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wilwak

724 posts

109 months

Tuesday 6th November 2018
quotequote all
Nanook said:
Is there?

If you believe killing animals is wrong, and that we have the same rights as animals, isn't threatening to kill humans just a tad hypocritical?
I don’t see any evidence of death threats??

It seems to me that writing ‘murder’ on the windows is referring to what’s being done to the turkeys. It’s not a threat!

Gilbertron

86 posts

138 months

Tuesday 6th November 2018
quotequote all
wilwak said:
I don’t see any evidence of death threats??

It seems to me that writing ‘murder’ on the windows is referring to what’s being done to the turkeys. It’s not a threat!
The phone calls were quite explicitly death threats though...

"How would you like it if I cut you up and put you on the counter?"

"You should be the ones being killed because your life is worth less than that of the innocent animals which you are murdering".


Mr Tracy

527 posts

34 months

Tuesday 6th November 2018
quotequote all
Derek Smith said:
I used to gut turkeys and chickens when I worked in a butchers. Many people wanted to see the thing gutted to ensure they got the giblets from the bird of their choice.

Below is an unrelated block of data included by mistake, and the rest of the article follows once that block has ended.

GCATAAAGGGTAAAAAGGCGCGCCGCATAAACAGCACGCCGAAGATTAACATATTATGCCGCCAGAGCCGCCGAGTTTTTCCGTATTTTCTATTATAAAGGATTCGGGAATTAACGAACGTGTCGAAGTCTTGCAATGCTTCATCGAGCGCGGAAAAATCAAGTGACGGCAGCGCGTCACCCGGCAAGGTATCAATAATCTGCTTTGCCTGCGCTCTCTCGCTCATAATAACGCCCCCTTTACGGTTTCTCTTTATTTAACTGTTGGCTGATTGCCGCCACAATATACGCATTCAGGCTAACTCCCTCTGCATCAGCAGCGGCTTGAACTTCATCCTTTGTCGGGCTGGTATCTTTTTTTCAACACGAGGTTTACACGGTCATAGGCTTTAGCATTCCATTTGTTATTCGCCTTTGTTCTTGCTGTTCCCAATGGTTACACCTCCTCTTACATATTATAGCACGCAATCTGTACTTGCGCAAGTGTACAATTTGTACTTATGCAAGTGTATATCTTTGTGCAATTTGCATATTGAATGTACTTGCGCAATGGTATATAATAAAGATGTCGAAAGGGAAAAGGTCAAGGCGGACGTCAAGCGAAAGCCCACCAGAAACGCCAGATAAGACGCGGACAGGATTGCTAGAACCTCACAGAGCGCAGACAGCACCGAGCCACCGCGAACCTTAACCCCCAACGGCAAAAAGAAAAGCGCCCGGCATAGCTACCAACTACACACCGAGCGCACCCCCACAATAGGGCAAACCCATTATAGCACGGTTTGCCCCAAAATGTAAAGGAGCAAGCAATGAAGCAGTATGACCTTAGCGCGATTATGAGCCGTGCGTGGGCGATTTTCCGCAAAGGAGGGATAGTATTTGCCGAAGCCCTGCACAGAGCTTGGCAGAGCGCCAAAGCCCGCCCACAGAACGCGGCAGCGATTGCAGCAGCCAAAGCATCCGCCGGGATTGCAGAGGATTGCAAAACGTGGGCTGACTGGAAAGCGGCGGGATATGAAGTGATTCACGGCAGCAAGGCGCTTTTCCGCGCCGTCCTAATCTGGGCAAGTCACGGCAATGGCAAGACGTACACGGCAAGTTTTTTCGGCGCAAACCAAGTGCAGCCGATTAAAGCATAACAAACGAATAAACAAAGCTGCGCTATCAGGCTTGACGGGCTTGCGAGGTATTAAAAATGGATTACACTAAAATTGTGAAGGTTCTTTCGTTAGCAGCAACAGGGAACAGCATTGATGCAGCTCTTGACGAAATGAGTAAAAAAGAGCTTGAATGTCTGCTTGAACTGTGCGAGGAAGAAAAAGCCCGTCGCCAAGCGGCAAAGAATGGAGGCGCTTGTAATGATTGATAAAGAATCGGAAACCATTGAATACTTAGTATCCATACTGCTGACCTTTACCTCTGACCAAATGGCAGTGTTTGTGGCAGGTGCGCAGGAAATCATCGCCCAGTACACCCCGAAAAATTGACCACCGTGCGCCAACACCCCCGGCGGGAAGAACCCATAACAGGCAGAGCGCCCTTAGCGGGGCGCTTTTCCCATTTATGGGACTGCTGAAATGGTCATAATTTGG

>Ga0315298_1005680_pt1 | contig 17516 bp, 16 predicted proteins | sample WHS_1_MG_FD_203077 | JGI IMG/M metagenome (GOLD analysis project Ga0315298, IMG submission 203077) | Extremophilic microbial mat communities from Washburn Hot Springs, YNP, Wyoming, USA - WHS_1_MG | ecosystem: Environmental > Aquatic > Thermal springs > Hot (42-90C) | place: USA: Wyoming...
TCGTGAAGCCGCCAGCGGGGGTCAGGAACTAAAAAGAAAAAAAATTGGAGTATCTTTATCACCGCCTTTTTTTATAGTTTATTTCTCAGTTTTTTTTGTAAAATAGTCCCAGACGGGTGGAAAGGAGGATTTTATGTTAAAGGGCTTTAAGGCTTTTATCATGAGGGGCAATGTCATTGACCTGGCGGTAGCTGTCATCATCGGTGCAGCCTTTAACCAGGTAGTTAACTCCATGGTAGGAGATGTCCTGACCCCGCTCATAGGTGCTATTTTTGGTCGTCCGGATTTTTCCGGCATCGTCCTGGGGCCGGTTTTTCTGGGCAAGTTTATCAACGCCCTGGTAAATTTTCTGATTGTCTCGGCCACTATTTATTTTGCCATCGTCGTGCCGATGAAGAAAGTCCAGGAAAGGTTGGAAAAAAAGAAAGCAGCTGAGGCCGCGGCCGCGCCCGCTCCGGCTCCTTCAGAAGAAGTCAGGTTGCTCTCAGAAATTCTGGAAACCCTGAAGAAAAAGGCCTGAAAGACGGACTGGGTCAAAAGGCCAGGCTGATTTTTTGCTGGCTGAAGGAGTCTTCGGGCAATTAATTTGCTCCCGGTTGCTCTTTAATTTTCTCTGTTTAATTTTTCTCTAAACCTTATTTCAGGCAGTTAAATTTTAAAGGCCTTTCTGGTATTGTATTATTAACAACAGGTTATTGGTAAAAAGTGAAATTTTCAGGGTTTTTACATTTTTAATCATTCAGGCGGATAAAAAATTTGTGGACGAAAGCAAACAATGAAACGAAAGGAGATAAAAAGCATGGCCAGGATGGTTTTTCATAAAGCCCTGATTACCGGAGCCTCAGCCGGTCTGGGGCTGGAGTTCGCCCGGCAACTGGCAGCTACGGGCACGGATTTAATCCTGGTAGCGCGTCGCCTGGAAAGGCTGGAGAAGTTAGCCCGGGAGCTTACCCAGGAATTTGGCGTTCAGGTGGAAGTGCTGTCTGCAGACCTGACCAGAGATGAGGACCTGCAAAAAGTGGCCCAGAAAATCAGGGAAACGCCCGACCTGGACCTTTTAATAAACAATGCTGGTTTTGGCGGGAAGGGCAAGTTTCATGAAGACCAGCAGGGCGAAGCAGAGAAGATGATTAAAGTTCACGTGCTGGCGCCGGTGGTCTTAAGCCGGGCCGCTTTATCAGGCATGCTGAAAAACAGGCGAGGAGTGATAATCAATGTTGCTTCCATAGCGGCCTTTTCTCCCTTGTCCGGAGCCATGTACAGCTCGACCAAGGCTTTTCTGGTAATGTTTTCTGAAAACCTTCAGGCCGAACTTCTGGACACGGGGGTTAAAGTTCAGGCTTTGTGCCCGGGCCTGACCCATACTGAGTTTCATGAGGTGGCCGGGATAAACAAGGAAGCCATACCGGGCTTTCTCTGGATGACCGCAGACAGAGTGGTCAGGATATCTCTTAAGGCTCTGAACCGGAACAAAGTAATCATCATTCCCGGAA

One tough old turkey once knocked me out on the 23rd Dec and I was kept in overnight. Dangerous animals, even when, as with the one that attacked me, they are dead. I don't know how old it was, but I was 18 and it beat the hell out of me.

Working in a butchers put me off sausages for years. Not only did I see what went into them, one of my jobs was to make them, with the skin from the intestines of animals. Nothing went to waste. If it wasn't bone, or rather a big bone, in it went: eyes, dangly bits and stuff from the cuts no one wanted, all had a place in sausages. We had a window display and on occasion the base of a joint would turn dark and hard. It would be sliced off, put in the 'waste meat' bin and I'd take it out back for the sausages. Waste meat wasn't a comfortable concept for my boss.

Pork; now there's a funny meat. We used to get pig carcases in and segment them ourselves. We would, on occasion, find strange little cyst-like things in the meat. My boss would cut them out, generously leaving a fair bit of room around them, and take them personally to the waste waste bin. Logically, these things were not particularly unattractive, but I didn't ever touch one, just in case. I am still reluctant to eat any pork that has been minced. I like to see the joint as is.

There's something macho about butchering an animal. There you are chopper in hand, maybe a damn great saw or a knife, with a blade as long as the chopping block. I felt invulnerable. Years later I was in a firearms unit and when I had the sawn-off Remington pump in hand, I felt like asking what cut they wanted. It was the same feeling.

I don't eat so much land animal meat nowadays. I might go three days without beef, chicken or pork gracing my plate. That means that when it does, it is delicious. A rare steak is nirvana.